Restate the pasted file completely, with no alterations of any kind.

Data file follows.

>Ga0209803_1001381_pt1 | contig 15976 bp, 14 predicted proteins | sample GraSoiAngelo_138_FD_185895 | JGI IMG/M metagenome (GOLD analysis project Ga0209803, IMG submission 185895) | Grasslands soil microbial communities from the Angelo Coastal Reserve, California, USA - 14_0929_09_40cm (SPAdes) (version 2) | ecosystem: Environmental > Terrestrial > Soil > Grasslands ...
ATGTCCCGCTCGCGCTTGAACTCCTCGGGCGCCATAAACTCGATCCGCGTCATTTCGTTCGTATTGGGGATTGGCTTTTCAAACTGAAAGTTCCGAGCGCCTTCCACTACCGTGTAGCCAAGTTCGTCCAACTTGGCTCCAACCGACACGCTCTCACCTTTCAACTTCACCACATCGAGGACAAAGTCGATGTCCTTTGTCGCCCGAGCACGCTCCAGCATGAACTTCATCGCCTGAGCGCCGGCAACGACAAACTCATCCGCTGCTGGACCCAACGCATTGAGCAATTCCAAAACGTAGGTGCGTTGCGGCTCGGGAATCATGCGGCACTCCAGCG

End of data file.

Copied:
>Ga0209803_1001381_pt1 | contig 15976 bp, 14 predicted proteins | sample GraSoiAngelo_138_FD_185895 | JGI IMG/M metagenome (GOLD analysis project Ga0209803, IMG submission 185895) | Grasslands soil microbial communities from the Angelo Coastal Reserve, California, USA - 14_0929_09_40cm (SPAdes) (version 2) | ecosystem: Environmental > Terrestrial > Soil > Grasslands ...
ATGTCCCGCTCGCGCTTGAACTCCTCGGGCGCCATAAACTCGATCCGCGTCATTTCGTTCGTATTGGGGATTGGCTTTTCAAACTGAAAGTTCCGAGCGCCTTCCACTACCGTGTAGCCAAGTTCGTCCAACTTGGCTCCAACCGACACGCTCTCACCTTTCAACTTCACCACATCGAGGACAAAGTCGATGTCCTTTGTCGCCCGAGCACGCTCCAGCATGAACTTCATCGCCTGAGCGCCGGCAACGACAAACTCATCCGCTGCTGGACCCAACGCATTGAGCAATTCCAAAACGTAGGTGCGTTGCGGCTCGGGAATCATGCGGCACTCCAGCG